As a side note, I also like to use some low impact jumping drills before strength sessions as well as the power focus of these helps to excite the central nervous system before you lift.

For a more detailed warm up guidelines I recommend you grab a copy of our free vertical jump training guide.

9. Diet and Supplements

There is a book called the Anti-Inflammation diet that has some pretty radical ideas about nutrition and how it can be used to minimize inflammation. It suggests avoiding certain known inflammatory foods such as dairy, wheat (so no bread, pasta, pizza cereal etc), no alcohol, and definitely no refined sugars (even to a certain extent many fruits are out as they are high in sugars).

While the book is not targeted at hard training athletes, doing your best to avoid eating and drinking large quantities of this type of stuff is actually a pretty good idea. If anybody has consciously spent time cleaning up their diet will tell you, eating healthy unprocessed foods and avoiding processed foods will make a big difference to how you feel.

Another aspect of diet that can make a big difference to how your joints feel is the selective use of certain supplements. I usually don't like to recommend a lot of supplements because I believe people should spend time focusing on eating a better diet before worrying about which brand of protein powder is best, but there are a few that I do quite like, especially for joint health.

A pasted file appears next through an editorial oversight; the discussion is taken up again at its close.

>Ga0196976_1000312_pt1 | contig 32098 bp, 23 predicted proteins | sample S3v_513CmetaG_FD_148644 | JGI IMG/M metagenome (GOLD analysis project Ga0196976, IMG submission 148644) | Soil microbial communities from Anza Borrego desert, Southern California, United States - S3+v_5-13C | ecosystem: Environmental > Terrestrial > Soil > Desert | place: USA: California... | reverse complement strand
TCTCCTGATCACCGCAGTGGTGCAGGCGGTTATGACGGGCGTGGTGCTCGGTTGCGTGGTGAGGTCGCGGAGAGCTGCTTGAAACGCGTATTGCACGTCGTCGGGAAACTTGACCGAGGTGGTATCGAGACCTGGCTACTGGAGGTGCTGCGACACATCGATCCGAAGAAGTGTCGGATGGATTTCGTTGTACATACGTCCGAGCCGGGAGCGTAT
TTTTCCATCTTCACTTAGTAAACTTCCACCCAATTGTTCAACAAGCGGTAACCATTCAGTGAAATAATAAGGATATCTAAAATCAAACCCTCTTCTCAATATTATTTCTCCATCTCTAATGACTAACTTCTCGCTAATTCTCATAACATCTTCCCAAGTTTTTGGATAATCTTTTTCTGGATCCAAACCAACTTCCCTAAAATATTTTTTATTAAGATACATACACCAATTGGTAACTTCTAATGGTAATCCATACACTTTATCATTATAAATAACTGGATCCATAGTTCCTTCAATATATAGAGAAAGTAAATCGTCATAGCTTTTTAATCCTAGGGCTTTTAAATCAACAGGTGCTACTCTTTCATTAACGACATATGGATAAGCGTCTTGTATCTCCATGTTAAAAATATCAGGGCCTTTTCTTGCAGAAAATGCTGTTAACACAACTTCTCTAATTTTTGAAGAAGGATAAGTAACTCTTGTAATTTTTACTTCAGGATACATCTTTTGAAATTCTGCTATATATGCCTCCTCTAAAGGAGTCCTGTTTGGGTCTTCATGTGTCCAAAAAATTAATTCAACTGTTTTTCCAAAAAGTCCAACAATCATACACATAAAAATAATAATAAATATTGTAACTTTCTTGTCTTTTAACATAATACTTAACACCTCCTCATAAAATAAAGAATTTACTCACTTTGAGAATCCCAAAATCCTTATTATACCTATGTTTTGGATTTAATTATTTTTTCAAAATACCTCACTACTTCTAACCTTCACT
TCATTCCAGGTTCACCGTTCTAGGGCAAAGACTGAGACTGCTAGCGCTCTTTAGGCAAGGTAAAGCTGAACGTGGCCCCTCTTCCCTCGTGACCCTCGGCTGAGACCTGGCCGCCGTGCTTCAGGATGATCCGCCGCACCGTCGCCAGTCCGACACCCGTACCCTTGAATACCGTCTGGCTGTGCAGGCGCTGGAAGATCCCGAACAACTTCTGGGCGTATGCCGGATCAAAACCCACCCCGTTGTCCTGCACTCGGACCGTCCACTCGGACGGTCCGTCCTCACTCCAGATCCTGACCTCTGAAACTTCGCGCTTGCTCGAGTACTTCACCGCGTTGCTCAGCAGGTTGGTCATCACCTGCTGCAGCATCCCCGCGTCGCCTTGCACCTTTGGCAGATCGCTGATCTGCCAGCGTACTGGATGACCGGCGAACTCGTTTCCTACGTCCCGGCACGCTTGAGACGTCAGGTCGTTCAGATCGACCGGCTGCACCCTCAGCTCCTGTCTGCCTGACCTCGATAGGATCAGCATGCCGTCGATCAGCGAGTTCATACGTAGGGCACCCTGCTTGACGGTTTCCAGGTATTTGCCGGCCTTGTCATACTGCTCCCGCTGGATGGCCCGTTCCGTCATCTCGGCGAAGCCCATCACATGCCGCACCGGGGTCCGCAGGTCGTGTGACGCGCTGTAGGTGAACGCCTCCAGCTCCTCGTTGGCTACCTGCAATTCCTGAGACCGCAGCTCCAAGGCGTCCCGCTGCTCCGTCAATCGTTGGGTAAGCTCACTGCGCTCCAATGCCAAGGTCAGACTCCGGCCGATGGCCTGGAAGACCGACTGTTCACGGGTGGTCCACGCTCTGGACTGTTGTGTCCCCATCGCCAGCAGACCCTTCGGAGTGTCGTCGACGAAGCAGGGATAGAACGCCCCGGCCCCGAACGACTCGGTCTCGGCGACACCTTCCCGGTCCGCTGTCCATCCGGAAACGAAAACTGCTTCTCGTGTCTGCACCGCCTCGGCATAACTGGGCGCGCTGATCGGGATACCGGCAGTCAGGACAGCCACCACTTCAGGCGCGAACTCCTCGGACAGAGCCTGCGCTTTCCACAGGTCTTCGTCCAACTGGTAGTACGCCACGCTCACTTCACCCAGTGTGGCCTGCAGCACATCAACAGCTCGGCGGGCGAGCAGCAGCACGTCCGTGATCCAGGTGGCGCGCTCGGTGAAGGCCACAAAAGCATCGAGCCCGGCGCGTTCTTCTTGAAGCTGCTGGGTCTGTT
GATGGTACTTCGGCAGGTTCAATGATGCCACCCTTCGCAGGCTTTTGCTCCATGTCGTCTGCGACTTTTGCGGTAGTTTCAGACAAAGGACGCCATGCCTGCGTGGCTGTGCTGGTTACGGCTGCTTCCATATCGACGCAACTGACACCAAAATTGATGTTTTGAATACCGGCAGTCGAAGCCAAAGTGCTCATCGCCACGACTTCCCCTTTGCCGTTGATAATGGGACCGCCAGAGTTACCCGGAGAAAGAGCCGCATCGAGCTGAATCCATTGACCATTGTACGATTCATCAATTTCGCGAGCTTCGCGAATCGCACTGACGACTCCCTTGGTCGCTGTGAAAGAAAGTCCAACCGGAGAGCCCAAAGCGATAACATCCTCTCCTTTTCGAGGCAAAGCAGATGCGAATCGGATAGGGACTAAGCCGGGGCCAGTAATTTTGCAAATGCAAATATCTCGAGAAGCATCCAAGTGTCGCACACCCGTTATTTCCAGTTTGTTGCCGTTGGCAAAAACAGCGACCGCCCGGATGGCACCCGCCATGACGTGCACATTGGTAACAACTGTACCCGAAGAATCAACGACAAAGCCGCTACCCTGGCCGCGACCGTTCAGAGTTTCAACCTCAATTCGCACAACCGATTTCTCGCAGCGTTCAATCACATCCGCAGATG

Fish oil - there is an ever growing amount of evidence, both research based and anecdotal that indicates fish oil provides a variety of health benefits with decreased joint pain being on of them. Fish oil commonly comes in gel capsule form (or liquid for those who don't like swallowing a lot of capsules every day) and if you do try it it is better to go for the purest type you can afford.

fish oilFISH OIL: Your knees will thank you.

Most fish oil products recommendations are for 1-3g per day but for hard training athletes I would suggest a higher intake of between 6-15g per day (one very famous strength and conditioning coach by the name of Charles Poliquin has recommendations of 30+g per day!). I personally have had very good results with 12g per day but would recommend that you experiment a little to find what works best for you.

Glucosamine is another supplement that is quite popular for joint pain relief as it helps stimulate the production of connective tissue in and around the joints. As we get older this process decreases so Glucosamine is more likely going to help older athletes than young ones.

10. Anti-Inflammatory Medications

If things get really bad then you might require something a bit stronger. In this instance a prescription of NSAID (non steroidal anti-inflammatory drugs) can be quite literally, just what the doctor ordered.

I personally experienced jumpers knee for around 12 months which prevented me from doing any serious training. At times it was so bad I honestly thought I would never be able to do things like play basketball pain free again. In my own case I was doing the right things, resting, icing, stretching etc, and yes I was slowly starting to feel better, but what really brought the pain levels down was a 3 month course of Ibuprofen and Doxycycline.

Anti-Inflammatory Medicine